Draft policy pushes for belt-tightening

Yomiuri Shimbun, 15 June 2002

Strong resistance is expected to further progress of a draft policy on economic and fiscal management and structural reforms adopted Thursday by the government's Council on Economic and Fiscal Policy, which advocates reduction of government spending without sacred cows.

The draft policy stresses continuation of a belt-tightening policy in fiscal 2003. In compiling the fiscal 2003 budget, both total budget expenditures and general account expenditures should be held to levels less than those in the fiscal 2002 budget, it said.

However, the draft policy failed to say how much should be cut on spending on public works and other government projects—a key to reducing national expenditures—saying such decisions should be left to the Cabinet when it sets a budget request ceiling.

The draft policy reorganized the seven priority areas in the fiscal 2002 budget into four areas—science and technology, and education and information technology; urban and rural communities; measures to deal with the aging population and declining birthrate; and the environment—for the fiscal 2003 budget in an effort to control spending.

It also said Cabinet ministers should take responsibility for reforming the policies and expenditures of their ministries, and should base such decisions on principles set by the prime minister and advice from the council. This statement is seen as an attempt on the part of the fiscal policy council to give more budget drafting power to the Cabinet as opposed to the Finance Ministry.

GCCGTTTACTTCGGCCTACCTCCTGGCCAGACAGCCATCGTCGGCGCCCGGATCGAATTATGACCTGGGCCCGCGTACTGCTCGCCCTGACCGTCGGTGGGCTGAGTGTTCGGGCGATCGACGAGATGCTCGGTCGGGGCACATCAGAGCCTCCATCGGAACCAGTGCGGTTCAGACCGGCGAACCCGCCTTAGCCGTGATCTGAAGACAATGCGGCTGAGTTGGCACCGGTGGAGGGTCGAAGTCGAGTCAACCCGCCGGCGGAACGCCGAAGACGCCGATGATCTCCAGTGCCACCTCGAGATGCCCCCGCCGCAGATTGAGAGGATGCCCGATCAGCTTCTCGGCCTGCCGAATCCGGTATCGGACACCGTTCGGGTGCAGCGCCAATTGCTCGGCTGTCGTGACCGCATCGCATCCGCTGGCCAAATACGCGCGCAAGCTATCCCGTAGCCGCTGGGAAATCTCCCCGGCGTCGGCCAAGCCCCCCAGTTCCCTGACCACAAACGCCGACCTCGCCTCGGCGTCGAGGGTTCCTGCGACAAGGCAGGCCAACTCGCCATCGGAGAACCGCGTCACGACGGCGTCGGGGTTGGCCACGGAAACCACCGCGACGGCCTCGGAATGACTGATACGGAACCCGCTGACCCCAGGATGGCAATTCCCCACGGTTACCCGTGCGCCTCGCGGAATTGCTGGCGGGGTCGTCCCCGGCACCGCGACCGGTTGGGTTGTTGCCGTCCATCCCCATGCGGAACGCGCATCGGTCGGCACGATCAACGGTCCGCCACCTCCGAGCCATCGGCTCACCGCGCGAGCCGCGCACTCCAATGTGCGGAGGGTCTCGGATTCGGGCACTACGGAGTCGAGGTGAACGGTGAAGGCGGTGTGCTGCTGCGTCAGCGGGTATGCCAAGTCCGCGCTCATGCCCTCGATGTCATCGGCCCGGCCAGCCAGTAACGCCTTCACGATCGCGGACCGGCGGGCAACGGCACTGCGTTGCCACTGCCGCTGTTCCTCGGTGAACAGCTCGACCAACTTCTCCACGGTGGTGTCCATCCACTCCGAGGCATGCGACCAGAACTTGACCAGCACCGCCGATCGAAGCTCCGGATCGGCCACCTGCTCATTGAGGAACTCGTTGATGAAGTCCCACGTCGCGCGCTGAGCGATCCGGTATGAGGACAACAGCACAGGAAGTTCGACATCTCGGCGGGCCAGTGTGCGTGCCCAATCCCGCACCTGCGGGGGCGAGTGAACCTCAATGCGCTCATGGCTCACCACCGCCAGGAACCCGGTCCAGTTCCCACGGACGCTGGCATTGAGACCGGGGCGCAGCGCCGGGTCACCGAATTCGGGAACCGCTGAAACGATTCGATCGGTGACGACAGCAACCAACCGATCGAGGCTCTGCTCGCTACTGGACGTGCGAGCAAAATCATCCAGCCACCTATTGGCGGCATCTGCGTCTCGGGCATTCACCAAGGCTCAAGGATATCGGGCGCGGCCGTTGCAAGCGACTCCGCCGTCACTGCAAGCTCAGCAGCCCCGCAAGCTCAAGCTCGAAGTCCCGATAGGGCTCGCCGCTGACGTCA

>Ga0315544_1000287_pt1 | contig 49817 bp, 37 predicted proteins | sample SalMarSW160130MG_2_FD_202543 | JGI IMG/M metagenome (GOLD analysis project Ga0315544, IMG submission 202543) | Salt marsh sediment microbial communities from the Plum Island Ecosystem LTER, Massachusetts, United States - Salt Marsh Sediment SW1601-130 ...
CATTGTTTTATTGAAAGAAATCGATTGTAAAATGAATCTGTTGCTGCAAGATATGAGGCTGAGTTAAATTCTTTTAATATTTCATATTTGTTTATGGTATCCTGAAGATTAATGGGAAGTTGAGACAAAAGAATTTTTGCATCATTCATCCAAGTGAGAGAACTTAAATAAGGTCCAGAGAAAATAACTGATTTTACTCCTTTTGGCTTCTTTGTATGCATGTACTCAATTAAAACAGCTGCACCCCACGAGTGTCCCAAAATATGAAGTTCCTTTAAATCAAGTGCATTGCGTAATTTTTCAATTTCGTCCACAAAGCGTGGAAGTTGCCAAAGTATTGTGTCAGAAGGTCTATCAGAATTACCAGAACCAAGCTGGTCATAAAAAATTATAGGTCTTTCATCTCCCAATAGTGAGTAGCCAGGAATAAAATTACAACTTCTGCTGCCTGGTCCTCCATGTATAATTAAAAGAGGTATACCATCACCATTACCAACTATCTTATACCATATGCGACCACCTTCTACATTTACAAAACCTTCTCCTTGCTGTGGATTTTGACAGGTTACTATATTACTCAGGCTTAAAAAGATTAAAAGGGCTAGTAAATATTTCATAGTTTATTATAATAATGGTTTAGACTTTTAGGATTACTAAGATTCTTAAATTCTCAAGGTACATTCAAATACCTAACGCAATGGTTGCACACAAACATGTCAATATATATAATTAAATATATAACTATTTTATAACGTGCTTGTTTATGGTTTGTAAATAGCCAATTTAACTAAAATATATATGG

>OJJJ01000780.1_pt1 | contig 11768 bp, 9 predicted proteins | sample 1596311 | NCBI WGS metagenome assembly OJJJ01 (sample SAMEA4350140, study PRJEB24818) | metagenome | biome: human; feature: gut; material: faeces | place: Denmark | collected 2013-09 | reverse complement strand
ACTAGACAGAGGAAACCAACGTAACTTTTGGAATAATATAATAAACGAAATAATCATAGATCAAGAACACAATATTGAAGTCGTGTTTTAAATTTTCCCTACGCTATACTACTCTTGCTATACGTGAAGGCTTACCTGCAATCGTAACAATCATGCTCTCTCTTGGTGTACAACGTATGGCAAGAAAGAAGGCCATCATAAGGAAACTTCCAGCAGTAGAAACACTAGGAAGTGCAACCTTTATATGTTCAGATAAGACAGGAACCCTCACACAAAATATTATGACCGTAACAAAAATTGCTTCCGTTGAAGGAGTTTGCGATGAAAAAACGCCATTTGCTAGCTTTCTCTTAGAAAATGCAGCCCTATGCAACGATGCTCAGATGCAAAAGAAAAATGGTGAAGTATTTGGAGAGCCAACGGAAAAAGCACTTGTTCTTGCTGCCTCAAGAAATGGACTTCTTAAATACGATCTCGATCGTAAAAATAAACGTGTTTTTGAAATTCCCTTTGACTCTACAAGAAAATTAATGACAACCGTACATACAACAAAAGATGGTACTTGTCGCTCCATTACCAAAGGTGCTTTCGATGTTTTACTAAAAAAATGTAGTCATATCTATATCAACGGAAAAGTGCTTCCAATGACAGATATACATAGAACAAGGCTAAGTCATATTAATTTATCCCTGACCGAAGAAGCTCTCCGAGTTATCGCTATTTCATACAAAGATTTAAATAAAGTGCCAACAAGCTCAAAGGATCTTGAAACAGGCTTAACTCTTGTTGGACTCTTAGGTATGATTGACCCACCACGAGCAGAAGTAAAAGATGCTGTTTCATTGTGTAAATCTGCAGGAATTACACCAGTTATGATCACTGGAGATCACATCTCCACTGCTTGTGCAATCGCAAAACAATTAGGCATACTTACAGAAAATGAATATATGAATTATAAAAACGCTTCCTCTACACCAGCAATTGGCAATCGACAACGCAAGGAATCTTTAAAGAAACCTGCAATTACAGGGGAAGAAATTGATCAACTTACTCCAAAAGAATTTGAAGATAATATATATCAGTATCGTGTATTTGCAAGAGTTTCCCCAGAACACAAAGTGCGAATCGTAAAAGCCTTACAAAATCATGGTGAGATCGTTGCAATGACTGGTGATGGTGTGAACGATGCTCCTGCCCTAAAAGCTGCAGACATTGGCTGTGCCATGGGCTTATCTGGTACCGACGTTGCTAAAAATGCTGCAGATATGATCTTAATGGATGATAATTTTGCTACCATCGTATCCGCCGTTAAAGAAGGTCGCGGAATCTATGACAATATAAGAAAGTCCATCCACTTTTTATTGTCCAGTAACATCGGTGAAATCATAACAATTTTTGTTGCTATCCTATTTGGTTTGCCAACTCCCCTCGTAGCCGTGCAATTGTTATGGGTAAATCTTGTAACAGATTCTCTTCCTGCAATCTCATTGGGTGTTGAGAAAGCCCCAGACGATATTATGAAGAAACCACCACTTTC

It also stressed that the budget drafting process needs to be seen to be transparent, criticizing the former practice of drafting the budget behind closed doors.

The council is also planning to propose a comprehensive system to evaluate a policy of deciding priority areas in the budget. Masaaki Honma, a member of the council from the private sector, said that council members would like to comment on how the basic principle is reflected in actual policies and structures before and after their implementation.

However, Finance Minister Masajuro Shiokawa warned that the council should confine itself to outlining basic principles and leave the task of deciding budget appropriations to his ministry, which would consult with the relevant government organizations.

In addition, some Finance Ministry officials said it was questionable whether the council will win over the ruling parties and balance conflicting interests among ministries and agencies.

Observers said it remains unclear how much of the council's opinion actually will be implemented.

The draft policy also stipulated that appropriations should be reduced in areas in which increased expenditures cannot be avoided without drastically reforming structures such as social security funds, tax grants from the central government to local governments, and salaries for government employees. If not slashed, social security expenditures will increase in the fiscal 2003 budget by 900 billion yen from this fiscal year as more money is spent on pension benefits as the population ages.

Tax grants from the central government will also increase by 2.2 trillion yen to supplement local governments' revenue shortfalls.

The draft policy said the increase of expenditures should be curbed by the drastic reform of social security systems and reimplementation of a price-sliding system for pension payment, which has been frozen for four years.

The draft policy also suggests slashing salaries for government employees. It also proposed slashing government subsidies to local governments by trillions of yen in the next four years.